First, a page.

To further show the cooperative spirit prevailing at the time, government would consider special incentives to encourage historically disadvantaged companies to hold on to newly acquired equity for a reasonable period. Furthermore, a review mechanism would be established which would again provide flexibility to companies’ commitments.

For the long-term survival of the mining industry, all participants should holistically identify, in both the Mining Charter and the MPRDA, issues that have not been fully implemented as earlier envisaged. Critically, the social and labour plans and meaningful participation of mining companies in the development of integrated development plans are key factors. These should respond to the development requirements of mining and labour-sending communities.

This remains a main source of consternation for the communities where mining is taking place. Expectations must be addressed and compromises made by all participants, including people living in areas where mining is taking place.

We can certainly all agree that mining communities are more organised now than before. This must be nurtured and supported to allow our people to take part in the creation of their development path.

Consensus must be reached by all stakeholders through the leadership of government.

Government must seriously consider the system of mining agreements that allows for different conditions and circumstances, unlike the current rigid one-size-fits-all approach.

We should ensure that mineral investment provides contractual obligations that coerce investors to contribute towards regional development objectives. The MPRDA should be strengthened by detailing how communities where mining is taking place should be involved. Local economic development forums must be strengthened in areas of mining.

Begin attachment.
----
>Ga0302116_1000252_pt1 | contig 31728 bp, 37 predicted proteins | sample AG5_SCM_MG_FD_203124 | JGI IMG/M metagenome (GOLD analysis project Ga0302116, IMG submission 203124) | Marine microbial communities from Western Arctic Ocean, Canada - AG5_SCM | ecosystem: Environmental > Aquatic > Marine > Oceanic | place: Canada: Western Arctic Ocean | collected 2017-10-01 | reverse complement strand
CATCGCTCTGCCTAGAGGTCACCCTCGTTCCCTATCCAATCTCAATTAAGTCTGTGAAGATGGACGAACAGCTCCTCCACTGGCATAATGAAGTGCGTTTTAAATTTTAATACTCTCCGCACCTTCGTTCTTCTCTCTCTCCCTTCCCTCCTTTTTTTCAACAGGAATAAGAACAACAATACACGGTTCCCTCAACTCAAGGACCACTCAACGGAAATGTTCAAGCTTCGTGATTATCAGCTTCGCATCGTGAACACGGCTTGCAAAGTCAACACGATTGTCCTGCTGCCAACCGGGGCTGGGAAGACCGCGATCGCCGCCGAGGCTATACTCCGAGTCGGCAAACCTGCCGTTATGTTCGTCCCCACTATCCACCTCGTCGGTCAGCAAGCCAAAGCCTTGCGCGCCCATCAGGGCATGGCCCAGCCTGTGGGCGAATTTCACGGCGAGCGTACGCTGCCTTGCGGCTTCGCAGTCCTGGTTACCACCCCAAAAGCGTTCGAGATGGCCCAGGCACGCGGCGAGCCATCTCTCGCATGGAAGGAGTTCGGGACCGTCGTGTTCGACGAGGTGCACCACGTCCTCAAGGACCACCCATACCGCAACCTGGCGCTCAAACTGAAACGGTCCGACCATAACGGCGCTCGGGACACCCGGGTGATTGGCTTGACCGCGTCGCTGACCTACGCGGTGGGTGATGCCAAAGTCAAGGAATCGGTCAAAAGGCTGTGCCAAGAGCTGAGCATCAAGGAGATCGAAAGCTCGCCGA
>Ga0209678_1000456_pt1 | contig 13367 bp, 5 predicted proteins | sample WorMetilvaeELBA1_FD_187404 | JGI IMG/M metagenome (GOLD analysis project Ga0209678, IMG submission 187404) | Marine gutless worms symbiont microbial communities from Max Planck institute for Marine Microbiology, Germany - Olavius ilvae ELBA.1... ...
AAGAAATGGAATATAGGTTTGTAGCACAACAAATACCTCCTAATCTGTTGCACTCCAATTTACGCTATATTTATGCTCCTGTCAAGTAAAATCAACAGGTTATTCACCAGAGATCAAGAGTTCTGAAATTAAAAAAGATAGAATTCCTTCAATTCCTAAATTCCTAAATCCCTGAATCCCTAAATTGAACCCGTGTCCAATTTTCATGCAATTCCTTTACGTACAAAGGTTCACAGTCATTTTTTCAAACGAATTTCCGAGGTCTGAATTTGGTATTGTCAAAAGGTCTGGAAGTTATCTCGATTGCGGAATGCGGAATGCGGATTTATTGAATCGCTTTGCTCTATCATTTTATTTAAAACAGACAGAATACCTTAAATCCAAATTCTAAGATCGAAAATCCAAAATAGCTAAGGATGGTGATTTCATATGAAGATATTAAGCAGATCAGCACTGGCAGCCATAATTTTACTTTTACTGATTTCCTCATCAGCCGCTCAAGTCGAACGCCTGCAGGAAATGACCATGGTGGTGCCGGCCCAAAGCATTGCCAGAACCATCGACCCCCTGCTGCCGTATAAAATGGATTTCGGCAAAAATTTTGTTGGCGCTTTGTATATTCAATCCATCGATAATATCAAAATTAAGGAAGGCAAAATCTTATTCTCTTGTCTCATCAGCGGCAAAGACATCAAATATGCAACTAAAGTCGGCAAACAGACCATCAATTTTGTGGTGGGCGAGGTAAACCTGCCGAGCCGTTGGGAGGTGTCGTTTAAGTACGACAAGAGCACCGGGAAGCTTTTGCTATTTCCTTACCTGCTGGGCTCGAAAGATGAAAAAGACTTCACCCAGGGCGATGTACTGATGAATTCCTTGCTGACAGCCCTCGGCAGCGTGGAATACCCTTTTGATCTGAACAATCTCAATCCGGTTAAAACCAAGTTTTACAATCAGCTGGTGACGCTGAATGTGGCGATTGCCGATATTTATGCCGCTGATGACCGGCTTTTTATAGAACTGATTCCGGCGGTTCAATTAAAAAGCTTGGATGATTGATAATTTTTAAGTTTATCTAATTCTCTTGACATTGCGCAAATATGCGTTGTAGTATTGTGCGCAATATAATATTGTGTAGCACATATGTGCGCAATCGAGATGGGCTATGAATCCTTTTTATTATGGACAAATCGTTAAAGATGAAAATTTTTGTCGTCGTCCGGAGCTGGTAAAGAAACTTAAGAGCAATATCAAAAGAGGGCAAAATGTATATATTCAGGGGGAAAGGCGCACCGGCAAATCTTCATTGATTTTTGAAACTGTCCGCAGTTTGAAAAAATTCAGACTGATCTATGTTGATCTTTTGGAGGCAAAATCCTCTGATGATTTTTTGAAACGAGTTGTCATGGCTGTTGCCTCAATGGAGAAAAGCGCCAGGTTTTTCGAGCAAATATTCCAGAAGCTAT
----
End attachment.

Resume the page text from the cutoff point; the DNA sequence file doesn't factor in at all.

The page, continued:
Legislation must enforce the existence of implementation-monitoring bodies that have teeth and are accountable to the national government. The regulator must have more officials deployed to the areas where mining takes place to enforce the law.

Trust must be built through sacrifices by all participants.

In the short term, increasing the ownership target in the Mining Charter should be considered, together with the floor target: a target below which every mining right owner must top up black economic empowerment ownership.

Mining companies should undertake that the floor target does not end up becoming the ownership target.

It is important that empowerment be funded based on their merits. There should no longer be any discrimination in funding these because black people are beneficiaries.

Black businesses should be able to raise money on the domestic and international capital markets and this knowledge should be extended to funding mine community equity participation.

A mechanism of continuous reporting should be agreed to and developed and the longer-term review mechanism defined.

Communities should guarantee their full support in safeguarding the interests of the industry, by being part of local and regional forums with other industry players, where mining sustainability issues are discussed.

South Africans have always risen to the occasion, I know that it can and will be done if all players are prepared to compromise for the sake of our economy.

*Mngomezulu is a former CEO of Mintek and deputy director-general of the department of minerals and energy. He writes in his personal capacity.